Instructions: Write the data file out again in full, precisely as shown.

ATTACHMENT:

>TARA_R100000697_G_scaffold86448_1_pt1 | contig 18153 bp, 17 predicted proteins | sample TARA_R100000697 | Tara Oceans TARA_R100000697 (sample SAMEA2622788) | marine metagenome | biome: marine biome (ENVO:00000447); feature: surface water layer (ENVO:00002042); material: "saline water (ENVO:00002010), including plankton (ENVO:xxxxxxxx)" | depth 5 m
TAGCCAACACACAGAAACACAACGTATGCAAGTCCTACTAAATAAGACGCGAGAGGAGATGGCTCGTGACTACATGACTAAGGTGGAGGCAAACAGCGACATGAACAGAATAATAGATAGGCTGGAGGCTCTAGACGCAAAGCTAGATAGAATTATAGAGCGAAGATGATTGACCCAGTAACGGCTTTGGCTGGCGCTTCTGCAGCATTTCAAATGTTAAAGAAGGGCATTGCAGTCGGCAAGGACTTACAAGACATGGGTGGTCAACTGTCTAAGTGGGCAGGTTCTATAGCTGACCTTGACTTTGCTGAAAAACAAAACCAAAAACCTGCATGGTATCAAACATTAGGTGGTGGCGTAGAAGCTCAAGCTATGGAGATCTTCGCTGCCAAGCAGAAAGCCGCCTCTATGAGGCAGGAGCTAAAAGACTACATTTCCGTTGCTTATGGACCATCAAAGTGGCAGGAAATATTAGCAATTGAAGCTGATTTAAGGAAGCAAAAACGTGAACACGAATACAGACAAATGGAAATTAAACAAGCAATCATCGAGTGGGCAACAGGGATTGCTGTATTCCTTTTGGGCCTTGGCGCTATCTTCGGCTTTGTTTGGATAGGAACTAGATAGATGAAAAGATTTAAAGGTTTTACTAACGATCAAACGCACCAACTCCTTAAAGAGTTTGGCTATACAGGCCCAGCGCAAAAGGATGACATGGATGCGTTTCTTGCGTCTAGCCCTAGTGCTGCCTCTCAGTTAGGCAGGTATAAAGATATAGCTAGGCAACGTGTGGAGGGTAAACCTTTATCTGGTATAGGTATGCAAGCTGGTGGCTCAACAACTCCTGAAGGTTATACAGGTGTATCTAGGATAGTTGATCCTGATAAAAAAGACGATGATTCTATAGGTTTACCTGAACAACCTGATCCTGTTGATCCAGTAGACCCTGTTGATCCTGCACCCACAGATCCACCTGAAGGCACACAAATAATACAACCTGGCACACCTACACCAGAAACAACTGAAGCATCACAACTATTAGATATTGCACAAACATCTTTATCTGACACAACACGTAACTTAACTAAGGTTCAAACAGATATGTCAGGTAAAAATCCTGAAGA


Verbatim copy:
>TARA_R100000697_G_scaffold86448_1_pt1 | contig 18153 bp, 17 predicted proteins | sample TARA_R100000697 | Tara Oceans TARA_R100000697 (sample SAMEA2622788) | marine metagenome | biome: marine biome (ENVO:00000447); feature: surface water layer (ENVO:00002042); material: "saline water (ENVO:00002010), including plankton (ENVO:xxxxxxxx)" | depth 5 m
TAGCCAACACACAGAAACACAACGTATGCAAGTCCTACTAAATAAGACGCGAGAGGAGATGGCTCGTGACTACATGACTAAGGTGGAGGCAAACAGCGACATGAACAGAATAATAGATAGGCTGGAGGCTCTAGACGCAAAGCTAGATAGAATTATAGAGCGAAGATGATTGACCCAGTAACGGCTTTGGCTGGCGCTTCTGCAGCATTTCAAATGTTAAAGAAGGGCATTGCAGTCGGCAAGGACTTACAAGACATGGGTGGTCAACTGTCTAAGTGGGCAGGTTCTATAGCTGACCTTGACTTTGCTGAAAAACAAAACCAAAAACCTGCATGGTATCAAACATTAGGTGGTGGCGTAGAAGCTCAAGCTATGGAGATCTTCGCTGCCAAGCAGAAAGCCGCCTCTATGAGGCAGGAGCTAAAAGACTACATTTCCGTTGCTTATGGACCATCAAAGTGGCAGGAAATATTAGCAATTGAAGCTGATTTAAGGAAGCAAAAACGTGAACACGAATACAGACAAATGGAAATTAAACAAGCAATCATCGAGTGGGCAACAGGGATTGCTGTATTCCTTTTGGGCCTTGGCGCTATCTTCGGCTTTGTTTGGATAGGAACTAGATAGATGAAAAGATTTAAAGGTTTTACTAACGATCAAACGCACCAACTCCTTAAAGAGTTTGGCTATACAGGCCCAGCGCAAAAGGATGACATGGATGCGTTTCTTGCGTCTAGCCCTAGTGCTGCCTCTCAGTTAGGCAGGTATAAAGATATAGCTAGGCAACGTGTGGAGGGTAAACCTTTATCTGGTATAGGTATGCAAGCTGGTGGCTCAACAACTCCTGAAGGTTATACAGGTGTATCTAGGATAGTTGATCCTGATAAAAAAGACGATGATTCTATAGGTTTACCTGAACAACCTGATCCTGTTGATCCAGTAGACCCTGTTGATCCTGCACCCACAGATCCACCTGAAGGCACACAAATAATACAACCTGGCACACCTACACCAGAAACAACTGAAGCATCACAACTATTAGATATTGCACAAACATCTTTATCTGACACAACACGTAACTTAACTAAGGTTCAAACAGATATGTCAGGTAAAAATCCTGAAGA